O Dan y Dŵr - Hidden Seascapes of Wales
Site surrounding the wreck of the SS Cartagena
water depths between 30m-40m
(zoom in for a closer look)
This false colour projection of multibeam sonar data, where colours represent different
depths below the surface (blue representing the deepest and brown the shallowest) illustrates
the depth and physical composition of a square mile of seabed located approximately ten
miles northwest of the Great Orme. The area contains the wreck of the 40m long fishing vessel
Cartagena lost in 1928, which can be seen towards the central part of the image lying almost
upright with the bows facing towards the northwest.
The "North-up" image illustrates the undulating nature of the seabed and varying composition of sediments in this part of Liverpool Bay where water depths are between 30m- 40m. The large 10m thick asymmetric sandbanks which dominate the image overlie more ancient glacial deposits and are orientated perpendicular to the moderate strength (1.5m/s) northwest to southeast flowing tidal currents and reach a maximum height of seven metres (the wreck reaches a maximum height of five metres above the surrounding seabed).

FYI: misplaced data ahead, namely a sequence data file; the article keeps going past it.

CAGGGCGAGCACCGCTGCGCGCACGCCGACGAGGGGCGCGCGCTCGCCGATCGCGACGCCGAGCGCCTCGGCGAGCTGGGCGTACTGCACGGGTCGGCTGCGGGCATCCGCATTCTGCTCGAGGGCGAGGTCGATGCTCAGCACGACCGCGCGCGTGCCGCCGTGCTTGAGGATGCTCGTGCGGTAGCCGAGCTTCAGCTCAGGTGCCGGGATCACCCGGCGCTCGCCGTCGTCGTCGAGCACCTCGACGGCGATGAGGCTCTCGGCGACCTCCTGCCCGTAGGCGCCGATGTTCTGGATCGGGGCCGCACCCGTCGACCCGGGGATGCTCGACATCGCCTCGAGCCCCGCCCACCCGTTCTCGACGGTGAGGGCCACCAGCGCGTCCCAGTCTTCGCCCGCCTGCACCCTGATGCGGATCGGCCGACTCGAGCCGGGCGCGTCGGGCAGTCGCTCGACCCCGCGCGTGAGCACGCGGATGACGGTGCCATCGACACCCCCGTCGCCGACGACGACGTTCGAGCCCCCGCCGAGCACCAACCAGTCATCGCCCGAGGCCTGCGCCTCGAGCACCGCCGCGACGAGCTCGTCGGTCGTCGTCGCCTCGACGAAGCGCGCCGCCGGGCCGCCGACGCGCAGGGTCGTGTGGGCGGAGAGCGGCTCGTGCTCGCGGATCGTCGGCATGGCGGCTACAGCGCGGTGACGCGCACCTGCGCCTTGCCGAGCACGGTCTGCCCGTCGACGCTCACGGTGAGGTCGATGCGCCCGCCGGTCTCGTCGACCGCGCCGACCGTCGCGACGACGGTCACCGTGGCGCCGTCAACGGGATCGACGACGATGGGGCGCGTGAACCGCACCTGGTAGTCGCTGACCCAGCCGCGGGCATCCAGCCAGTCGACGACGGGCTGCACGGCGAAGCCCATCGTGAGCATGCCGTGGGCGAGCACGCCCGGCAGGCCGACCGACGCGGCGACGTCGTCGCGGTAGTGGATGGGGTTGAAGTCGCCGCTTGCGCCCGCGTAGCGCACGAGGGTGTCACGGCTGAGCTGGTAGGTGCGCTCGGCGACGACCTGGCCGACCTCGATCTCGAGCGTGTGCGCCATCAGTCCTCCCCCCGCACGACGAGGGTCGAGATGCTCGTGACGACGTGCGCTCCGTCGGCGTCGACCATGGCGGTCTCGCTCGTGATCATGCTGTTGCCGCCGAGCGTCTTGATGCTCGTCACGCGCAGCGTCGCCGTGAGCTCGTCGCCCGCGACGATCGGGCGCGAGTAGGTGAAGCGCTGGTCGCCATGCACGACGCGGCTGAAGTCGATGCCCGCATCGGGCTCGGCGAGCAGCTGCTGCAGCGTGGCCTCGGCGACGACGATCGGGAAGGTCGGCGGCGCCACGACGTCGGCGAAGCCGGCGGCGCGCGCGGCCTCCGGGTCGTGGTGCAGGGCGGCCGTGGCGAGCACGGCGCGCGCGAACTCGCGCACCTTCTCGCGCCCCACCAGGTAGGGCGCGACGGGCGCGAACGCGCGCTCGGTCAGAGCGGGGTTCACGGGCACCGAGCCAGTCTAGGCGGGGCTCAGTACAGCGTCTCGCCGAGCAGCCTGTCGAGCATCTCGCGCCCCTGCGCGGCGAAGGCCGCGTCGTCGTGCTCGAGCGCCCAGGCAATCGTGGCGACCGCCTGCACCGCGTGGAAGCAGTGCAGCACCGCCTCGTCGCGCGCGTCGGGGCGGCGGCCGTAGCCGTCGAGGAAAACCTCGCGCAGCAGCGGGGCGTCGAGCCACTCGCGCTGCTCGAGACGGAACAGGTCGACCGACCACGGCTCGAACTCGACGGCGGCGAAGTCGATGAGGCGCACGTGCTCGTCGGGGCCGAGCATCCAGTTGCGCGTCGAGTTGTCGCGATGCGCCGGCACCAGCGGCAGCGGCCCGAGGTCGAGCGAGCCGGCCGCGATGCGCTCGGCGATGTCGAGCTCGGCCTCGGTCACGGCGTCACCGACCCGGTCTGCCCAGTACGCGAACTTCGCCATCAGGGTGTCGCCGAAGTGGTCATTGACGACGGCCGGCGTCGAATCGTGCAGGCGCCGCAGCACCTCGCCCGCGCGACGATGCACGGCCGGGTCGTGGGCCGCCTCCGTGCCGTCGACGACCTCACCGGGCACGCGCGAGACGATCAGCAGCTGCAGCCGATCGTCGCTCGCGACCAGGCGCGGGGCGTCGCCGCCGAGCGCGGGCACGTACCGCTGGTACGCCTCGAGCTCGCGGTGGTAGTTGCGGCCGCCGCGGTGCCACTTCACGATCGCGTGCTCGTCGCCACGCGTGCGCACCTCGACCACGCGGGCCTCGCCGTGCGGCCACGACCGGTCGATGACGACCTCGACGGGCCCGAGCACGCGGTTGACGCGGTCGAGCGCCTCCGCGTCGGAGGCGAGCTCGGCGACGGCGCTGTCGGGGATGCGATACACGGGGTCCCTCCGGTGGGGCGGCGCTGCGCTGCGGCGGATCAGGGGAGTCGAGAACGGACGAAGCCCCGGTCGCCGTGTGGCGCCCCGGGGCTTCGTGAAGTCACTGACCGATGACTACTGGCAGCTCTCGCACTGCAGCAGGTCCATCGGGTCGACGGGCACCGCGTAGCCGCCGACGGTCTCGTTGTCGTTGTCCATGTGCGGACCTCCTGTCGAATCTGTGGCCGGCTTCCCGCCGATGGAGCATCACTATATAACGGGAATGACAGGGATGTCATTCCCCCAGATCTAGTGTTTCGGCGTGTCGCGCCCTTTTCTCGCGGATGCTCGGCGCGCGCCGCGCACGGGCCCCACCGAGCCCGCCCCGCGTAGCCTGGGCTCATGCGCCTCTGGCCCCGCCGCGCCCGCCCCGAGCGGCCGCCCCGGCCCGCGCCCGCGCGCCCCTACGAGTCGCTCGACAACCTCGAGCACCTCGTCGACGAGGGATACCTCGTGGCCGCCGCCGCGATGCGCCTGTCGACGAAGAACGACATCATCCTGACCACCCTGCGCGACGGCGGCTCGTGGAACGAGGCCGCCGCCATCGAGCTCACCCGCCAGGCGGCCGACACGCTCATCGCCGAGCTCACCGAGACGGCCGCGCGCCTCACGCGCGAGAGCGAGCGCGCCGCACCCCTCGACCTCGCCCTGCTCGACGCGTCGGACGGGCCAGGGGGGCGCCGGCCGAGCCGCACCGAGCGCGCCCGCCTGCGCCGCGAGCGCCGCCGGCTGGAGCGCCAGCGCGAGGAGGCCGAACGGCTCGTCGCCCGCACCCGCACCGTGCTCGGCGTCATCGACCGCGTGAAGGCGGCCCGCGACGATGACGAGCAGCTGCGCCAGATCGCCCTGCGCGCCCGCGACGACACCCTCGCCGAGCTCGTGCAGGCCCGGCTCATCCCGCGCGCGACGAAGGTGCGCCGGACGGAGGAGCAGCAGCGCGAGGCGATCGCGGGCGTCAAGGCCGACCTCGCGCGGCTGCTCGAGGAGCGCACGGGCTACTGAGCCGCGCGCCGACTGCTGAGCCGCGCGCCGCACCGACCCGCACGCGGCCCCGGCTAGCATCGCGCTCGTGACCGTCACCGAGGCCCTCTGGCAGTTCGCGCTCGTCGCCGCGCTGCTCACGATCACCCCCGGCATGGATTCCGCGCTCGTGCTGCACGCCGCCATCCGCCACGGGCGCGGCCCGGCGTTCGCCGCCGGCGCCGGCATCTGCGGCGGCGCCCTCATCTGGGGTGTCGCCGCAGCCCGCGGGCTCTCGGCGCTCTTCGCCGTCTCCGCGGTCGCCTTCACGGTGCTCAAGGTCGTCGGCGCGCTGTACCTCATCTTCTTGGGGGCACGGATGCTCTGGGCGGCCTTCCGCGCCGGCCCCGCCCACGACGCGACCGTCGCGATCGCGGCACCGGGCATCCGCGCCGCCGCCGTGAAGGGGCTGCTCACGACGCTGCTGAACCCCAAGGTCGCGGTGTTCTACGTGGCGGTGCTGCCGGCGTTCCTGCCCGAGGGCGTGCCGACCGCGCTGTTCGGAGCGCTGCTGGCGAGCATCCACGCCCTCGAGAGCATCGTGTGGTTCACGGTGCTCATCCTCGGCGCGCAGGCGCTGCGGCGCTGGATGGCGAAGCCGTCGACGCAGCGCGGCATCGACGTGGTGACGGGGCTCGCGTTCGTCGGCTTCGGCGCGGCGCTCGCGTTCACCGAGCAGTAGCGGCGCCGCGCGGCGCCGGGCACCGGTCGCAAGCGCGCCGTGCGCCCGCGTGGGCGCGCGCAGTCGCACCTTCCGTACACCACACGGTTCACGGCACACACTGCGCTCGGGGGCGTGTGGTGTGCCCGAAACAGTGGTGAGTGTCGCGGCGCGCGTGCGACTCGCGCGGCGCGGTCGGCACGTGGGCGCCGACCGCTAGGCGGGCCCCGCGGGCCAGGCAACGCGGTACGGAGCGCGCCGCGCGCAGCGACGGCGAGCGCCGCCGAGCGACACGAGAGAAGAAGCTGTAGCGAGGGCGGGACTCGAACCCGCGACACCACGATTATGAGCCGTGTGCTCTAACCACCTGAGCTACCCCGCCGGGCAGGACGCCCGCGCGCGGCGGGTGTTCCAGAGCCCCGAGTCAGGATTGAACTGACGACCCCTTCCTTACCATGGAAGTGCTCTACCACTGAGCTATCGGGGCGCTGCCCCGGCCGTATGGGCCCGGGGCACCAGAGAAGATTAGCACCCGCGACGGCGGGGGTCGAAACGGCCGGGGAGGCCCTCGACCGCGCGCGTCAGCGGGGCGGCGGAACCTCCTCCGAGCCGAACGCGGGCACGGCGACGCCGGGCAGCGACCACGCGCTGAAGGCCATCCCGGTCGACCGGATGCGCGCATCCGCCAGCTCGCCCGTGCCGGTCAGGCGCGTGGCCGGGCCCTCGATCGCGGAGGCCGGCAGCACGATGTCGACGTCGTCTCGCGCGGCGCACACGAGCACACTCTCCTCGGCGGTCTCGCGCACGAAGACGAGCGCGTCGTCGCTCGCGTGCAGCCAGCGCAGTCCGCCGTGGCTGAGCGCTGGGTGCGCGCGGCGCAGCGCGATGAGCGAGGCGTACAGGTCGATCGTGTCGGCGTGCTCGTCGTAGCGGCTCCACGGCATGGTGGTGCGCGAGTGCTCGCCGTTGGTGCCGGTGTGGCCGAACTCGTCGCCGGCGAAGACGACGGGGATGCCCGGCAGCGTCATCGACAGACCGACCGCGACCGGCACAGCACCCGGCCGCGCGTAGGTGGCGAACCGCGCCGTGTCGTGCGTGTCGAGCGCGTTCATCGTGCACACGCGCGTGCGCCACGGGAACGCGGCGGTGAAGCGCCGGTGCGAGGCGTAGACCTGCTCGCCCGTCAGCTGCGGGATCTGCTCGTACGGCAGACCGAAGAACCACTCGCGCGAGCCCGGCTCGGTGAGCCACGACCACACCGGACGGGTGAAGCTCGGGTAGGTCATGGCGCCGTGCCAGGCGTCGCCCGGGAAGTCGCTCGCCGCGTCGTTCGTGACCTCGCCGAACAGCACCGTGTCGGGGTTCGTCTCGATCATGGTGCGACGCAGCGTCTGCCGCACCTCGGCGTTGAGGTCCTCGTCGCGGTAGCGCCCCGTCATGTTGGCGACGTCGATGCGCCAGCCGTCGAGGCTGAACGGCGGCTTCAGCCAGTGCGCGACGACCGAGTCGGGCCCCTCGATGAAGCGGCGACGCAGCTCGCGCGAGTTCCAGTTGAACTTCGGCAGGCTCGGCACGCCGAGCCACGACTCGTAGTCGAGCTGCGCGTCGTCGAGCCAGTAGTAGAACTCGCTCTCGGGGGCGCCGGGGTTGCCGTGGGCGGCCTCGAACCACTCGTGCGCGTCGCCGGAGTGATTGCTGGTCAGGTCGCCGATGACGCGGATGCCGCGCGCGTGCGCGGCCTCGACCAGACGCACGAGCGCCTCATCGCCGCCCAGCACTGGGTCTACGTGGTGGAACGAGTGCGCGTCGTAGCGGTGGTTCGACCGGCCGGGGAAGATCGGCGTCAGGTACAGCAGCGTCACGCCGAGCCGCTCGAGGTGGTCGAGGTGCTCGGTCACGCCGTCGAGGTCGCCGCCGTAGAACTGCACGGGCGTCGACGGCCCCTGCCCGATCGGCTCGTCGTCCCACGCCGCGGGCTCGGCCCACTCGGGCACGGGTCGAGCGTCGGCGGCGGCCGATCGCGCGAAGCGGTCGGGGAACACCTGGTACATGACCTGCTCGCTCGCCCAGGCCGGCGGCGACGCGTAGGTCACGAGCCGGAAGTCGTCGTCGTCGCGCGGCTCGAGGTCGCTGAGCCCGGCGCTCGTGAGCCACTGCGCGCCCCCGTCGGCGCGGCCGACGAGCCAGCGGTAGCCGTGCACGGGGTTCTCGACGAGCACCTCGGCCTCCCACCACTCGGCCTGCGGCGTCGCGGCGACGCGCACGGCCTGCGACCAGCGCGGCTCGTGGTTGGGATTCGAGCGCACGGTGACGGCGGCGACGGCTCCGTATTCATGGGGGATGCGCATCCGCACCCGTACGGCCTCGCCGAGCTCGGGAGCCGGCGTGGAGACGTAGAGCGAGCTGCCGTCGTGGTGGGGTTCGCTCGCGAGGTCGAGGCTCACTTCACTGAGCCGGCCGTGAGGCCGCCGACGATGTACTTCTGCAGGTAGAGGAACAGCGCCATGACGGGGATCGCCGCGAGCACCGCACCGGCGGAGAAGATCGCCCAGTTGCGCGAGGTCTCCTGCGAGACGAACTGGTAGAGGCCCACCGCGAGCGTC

Superimposed on these large-scale features are complex arrangements of smaller (>1m) asymmetric sand waves also orientated perpendicular to the tidal currents and these migrate southeast by a few metres a year. The deepest areas of the site consist of thin layers of modern sediment (>1m) overlying coarser and denser sediments (gravels and cobbles) which are the modified remnants of glacial deposits.
Our featured images of the wreck of the SS Cartagena itself can be seen here.
More information about the Cartagena can be found on WreckSite.
And you can read the formal investigation report detailing the loss here.